The Great Placement*

About a month ago, I decided to do a post on a topic in which I’ve long been interested, but had spent little time on: the immigration of French-Canadians to the Midwest.  The results are in two posts, April 21 and 28, both accessible here.

Here’s a general map for reference.

Coincidentally, on May 11, Michael commented on the April 21&28 posts, and on the same day the expiration of Title 42 stirred up a great deal of political dust at the border between the U.S. and Mexico.  The dust storm continues as I write.

Michael’s May 11 comment is at April 21 and also follows below, following a few personal comments I had about yesterdays events, before I’d seen Michael’s.  None of this is rocket science – What I write is simply an off the cuff opinion; Michael’s was more informed, albeit about another immigration event over 135 years ago involving Quebec and Minnesota.  Perhaps the two of our opinions together will elicit other thoughts or maybe even comments about a current critical issue.

First, my first impressions regarding the refugees at the border and Title 42:

I thought first of the individuals who’d sacrificed all to be at the U.S./Mexico border these days.  Many words are being shed about how they shouldn’t have come, etc., but by and large these are people who were yearning for a better life and at least the possibility of finding it inside our United States, which is undeniably by far the richest country on earth.

Essentially, Michaels ancestors over 135 years ago had the same yearning, and faced their own great difficulties and uncertainties.

A completely open border is impossible to justify.  I don’t know anyone who advocates this.  The European Union perhaps comes closest; even there, the openness is to people who live in EU countries.  Having said that, the U.S. is a nation of immigrants.  Virtually every American is not far removed from immigrant ancestors; an amalgam of many ancestries from many places.

One of my grandfathers was in his 20s before immigrating from Quebec.  All of my great grandparents were rooted in Germany or Quebec; and except for Grandpa Bernard, all were in the United States long before Ellis Island.  Three of my four grandparents were first generation Americans.

Generalization: look at an “American”, regardless of diversity in national origin, language, religion, etc., you find common ground with everyone.  Except for Native Americans, we are all descended from immigrants.  Even the natives, if you go back sufficient tens of thousands of years, also immigrated from somewhere else.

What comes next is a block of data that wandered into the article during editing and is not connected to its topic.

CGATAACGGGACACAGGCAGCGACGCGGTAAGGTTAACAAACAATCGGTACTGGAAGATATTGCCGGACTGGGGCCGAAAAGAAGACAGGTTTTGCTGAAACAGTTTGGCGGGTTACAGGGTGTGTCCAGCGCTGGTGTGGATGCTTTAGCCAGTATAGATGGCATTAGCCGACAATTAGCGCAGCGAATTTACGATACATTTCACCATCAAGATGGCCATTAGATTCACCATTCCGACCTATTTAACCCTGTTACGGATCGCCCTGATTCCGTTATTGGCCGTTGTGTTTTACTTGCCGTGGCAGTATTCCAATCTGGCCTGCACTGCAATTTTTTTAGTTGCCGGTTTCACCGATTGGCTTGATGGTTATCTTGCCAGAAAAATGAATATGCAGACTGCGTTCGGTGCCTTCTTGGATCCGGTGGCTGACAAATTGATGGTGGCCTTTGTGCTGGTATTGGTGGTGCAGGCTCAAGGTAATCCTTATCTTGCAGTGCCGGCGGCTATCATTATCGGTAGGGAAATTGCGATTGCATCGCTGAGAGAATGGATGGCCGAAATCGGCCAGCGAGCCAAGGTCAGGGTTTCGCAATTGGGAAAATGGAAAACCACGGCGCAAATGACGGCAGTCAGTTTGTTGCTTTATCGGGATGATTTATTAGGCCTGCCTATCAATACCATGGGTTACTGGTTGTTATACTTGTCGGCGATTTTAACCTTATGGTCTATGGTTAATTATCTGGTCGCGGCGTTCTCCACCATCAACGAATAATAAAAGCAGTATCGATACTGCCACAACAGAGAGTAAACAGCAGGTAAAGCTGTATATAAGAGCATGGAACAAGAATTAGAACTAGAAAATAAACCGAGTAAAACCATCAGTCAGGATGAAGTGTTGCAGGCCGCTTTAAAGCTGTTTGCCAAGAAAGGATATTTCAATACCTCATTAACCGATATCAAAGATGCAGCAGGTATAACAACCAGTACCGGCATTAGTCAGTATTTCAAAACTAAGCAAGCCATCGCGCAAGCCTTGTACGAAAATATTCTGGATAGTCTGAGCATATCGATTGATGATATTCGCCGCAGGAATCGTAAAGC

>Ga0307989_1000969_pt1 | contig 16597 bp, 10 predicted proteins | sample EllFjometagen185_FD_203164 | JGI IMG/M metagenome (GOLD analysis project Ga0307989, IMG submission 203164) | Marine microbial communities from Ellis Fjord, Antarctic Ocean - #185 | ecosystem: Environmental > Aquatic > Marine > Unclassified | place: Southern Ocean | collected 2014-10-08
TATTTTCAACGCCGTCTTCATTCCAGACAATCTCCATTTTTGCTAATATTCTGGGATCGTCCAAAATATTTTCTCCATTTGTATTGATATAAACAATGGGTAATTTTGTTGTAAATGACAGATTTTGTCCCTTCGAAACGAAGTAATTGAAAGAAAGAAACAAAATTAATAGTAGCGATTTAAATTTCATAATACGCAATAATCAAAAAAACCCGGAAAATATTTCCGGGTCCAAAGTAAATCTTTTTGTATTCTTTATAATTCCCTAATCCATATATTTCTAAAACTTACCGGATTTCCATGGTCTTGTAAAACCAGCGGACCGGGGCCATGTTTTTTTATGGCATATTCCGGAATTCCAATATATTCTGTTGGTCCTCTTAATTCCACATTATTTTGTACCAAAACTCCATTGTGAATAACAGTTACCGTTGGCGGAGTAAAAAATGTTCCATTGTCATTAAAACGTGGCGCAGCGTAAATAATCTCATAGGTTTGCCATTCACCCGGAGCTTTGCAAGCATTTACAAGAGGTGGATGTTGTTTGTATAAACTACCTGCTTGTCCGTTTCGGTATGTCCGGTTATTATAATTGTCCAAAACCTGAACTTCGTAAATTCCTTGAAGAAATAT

My final first impression is disgust at our own government for being stalemated for many years on the question of immigration reform.  I think this goes back at least 15 years.  There is plenty of fault to go around.  There was once a close call at a bilateral reform, but that’s not enough.

Before passing the baton on to Michael, here are a few data sources which seem reputable for beginning a conversation.

An interesting tutorial on U.S. Immigration History (until about 1890, most immigration decisions were primarily state based, rather than Federal.)

About the Statue of Liberty (1886) and and Ellis Island (1890): here.

Here is Edna Lazarus iconic poem (1883) about “your tired, your poor”.

If you are interested in a religious perspective, this segment of a series by my Pastor on Immigration might be of interest to you.

A book which might be of interest: A Nation of Nations: A Great American Immigration Story by Tom Gjelten.

Joni and Tom at Statue of Liberty June, 1972

Now, Michael’s comment on the old days (which is passed along with his permission, and had nothing to do with Title 42 or the current immigration crisis.)

My great great grandfather, Alphonse Bédard came from the Quebec City area (Charlesbourg) in 1885 and came into the United States at Port Huron, then across and up to Crookston and off at Argyle, Minnesota. That’s the romantic history part of anyone’s story, but as I always ponder when I talk about that, the reality is also that he and his wife Euphemie Proulx Bédard had seven of their children at that time ages four months to 12 years old! And I also just shake my head when I imagine what a awaited them there in the primitive village of Argyle. They were homesteading, and as I used to tell my history classes to make things real for them in talking about homesteaders coming across the United States…… I reminded them that these folks would arrive at a place where there were no Home Depot‘s and no McDonald’s! There was only land. Now my great great grandmother‘s family was already there in Argyle so I am assuming that they stayed with them while Alphonse worked on building some shelter for them on their 177 acres of land. I am putting together their story on paper in the coming weeks in detail, but suffice for now to say I find the personal side of their story, like so many others, is just amazing, when you consider that these two in total had 19 children. Four of them had already died young in Quebec. they brought seven with them out to Minnesota And they would have eight more children after arriving there. That’s a lot of hardship involved in all of that which made up life in those days .

POSTNOTE; The Title of this post is a play on The Great Replacement, a far right white nationalist conspiracy theory.

“Placement” suggests adding to, rather than taking from.

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